Now that all the things have been done to the third floor playroom/guest room, it’s time to do the final bit: laying the wall-to-wall carpet tile! Isn’t it exciting when a complicated project nears the finish line??
As I’ve shared before, this is our “inspiration room.” I’ll take a minute while you marvel at it’s beauty:
Done? Yeah… I pretty much want to move into this space. It’s so bright and clean and fun and inspiring. And I’ve been hell-bent on recreating it in my house, come what may. Determination… I haz it.
Matt, at the Flor store, was the unlucky design assistant that helped us the day we arrived at the store. I say unlucky because Poppy barfed all over herself and me just as I was taking her out of the carseat. She didn’t seem sick, other than the barf, and since we drove more than a half hour to get there, we decided to continue on our mission to check out and buy the Flor tiles that we needed for the space. But I know that I reeked of vomit but Matt never flinched or made a face as we worked together to design the perfect Flor space. Bless him.
I brought in the measurements of the entire space and he input them into the computer and after some beeps and boops and picking out colors and such, we had a rendering of what it would look like finished and had placed the order for the tiles. An idea I had been toying with was to tile the guest area in a solid neutral color (grey, since that’s my fav color these days) and then pixelate into the bright multi-color of the playroom. I know it’s a risk, but after seeing the rendering, I was all about it.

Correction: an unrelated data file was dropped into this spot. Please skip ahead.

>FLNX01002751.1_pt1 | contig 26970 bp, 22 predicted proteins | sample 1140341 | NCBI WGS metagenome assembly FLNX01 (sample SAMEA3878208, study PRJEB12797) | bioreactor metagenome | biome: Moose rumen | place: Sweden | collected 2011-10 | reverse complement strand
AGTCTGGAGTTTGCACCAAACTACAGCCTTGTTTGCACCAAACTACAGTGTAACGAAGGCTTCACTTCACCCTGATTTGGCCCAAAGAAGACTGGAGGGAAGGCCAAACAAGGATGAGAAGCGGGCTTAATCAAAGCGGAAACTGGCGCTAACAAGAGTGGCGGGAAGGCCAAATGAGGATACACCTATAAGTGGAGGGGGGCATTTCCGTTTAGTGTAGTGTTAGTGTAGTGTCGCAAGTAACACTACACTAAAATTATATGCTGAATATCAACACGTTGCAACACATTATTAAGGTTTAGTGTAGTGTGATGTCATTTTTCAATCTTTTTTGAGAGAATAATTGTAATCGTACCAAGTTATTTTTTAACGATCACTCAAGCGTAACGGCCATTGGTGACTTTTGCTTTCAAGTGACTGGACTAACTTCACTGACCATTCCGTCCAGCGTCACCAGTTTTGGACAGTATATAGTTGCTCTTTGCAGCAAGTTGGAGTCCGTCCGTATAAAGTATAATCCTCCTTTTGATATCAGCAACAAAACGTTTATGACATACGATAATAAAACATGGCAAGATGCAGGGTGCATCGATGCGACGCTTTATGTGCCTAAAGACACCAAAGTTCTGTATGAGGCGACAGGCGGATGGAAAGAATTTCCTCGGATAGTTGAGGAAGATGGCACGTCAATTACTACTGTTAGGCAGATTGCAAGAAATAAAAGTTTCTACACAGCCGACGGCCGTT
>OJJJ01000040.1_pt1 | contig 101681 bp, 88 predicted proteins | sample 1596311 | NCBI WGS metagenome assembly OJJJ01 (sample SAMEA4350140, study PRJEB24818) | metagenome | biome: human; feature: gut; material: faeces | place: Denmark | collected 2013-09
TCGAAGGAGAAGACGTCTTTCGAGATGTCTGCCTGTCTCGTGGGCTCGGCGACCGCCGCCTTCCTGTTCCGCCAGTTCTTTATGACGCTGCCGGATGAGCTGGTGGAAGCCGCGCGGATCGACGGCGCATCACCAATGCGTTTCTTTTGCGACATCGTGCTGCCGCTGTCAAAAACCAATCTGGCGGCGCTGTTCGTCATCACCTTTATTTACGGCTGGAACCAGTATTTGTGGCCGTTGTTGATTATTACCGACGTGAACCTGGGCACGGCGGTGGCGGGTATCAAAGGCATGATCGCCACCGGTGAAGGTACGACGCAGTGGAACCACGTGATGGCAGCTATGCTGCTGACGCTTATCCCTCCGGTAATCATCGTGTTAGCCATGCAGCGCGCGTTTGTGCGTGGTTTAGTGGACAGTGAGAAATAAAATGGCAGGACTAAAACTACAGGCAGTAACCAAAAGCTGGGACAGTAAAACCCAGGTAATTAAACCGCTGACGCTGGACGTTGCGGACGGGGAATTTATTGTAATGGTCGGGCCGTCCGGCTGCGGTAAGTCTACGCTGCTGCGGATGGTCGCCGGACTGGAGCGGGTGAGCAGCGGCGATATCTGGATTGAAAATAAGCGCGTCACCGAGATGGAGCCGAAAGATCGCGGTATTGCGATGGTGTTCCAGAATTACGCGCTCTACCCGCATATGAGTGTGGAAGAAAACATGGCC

We paid the guy, drove home, cleaned the puke off ourselves and a few days later, 13 heavy square boxes arrived on our porch. Sorry UPS guy!
I was nervous to start the process… I googled and saw the instructions from Flor involved using chalk-lines to find the center of a room and working out from there… that kind of thing has a high probability of SWFIU (Steph Will Fuck It Up) so I was relieved when friends in a Facebook mommy group all said that none of them had done that when they laid their Flor tiles and it turned out great. No chalky chalky for me!
Flor.com also advised me that I should use a carpenters square and a carpet knife, neither of which I had. I didn’t want to spend any more money than I already had, so I decided to make due with what I did have. So I wasn’t following the directions from Flor or using the tools they recommended I use… I was definitely on the road to SWFIU.
But guess what?? I DIDN’T FIU!
Here is how I did it:
- Since the guest room was one solid color and those tiles were kept in their original square shape, I started against the front most wall. It went quickly… I just made sure to press each tile up to the wall or its neighboring tile as firmly as possible, working in rows. Whenever I would get to the end of the row, I was left with a space in which a tile would have to be cut to fit into it, so I left those blank and decided to save all cutting for last. I followed Flor’s directions by putting their “dots” (super-sticky stickers that bind together tiles that meet up) in all the corners, except anywhere there would be a cut-to-fit square. I didn’t know how long it would be until I got to the cutting process and I didn’t want half of the sticky dot exposed, collecting dust and crap while it waited for me to cut and place the tile.